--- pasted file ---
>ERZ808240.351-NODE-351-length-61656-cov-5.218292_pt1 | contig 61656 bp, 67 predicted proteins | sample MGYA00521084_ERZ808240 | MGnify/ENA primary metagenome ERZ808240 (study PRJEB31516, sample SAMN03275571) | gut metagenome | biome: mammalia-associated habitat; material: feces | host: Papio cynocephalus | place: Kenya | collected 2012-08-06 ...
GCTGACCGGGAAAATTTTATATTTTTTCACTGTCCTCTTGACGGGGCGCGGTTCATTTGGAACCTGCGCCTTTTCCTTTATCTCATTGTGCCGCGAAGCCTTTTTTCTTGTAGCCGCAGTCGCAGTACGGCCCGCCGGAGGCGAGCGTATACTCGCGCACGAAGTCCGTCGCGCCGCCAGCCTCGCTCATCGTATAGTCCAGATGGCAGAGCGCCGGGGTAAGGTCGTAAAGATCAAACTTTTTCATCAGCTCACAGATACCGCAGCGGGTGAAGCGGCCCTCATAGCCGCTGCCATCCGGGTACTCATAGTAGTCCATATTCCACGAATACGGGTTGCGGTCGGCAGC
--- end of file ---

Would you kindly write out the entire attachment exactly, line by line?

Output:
>ERZ808240.351-NODE-351-length-61656-cov-5.218292_pt1 | contig 61656 bp, 67 predicted proteins | sample MGYA00521084_ERZ808240 | MGnify/ENA primary metagenome ERZ808240 (study PRJEB31516, sample SAMN03275571) | gut metagenome | biome: mammalia-associated habitat; material: feces | host: Papio cynocephalus | place: Kenya | collected 2012-08-06 ...
GCTGACCGGGAAAATTTTATATTTTTTCACTGTCCTCTTGACGGGGCGCGGTTCATTTGGAACCTGCGCCTTTTCCTTTATCTCATTGTGCCGCGAAGCCTTTTTTCTTGTAGCCGCAGTCGCAGTACGGCCCGCCGGAGGCGAGCGTATACTCGCGCACGAAGTCCGTCGCGCCGCCAGCCTCGCTCATCGTATAGTCCAGATGGCAGAGCGCCGGGGTAAGGTCGTAAAGATCAAACTTTTTCATCAGCTCACAGATACCGCAGCGGGTGAAGCGGCCCTCATAGCCGCTGCCATCCGGGTACTCATAGTAGTCCATATTCCACGAATACGGGTTGCGGTCGGCAGC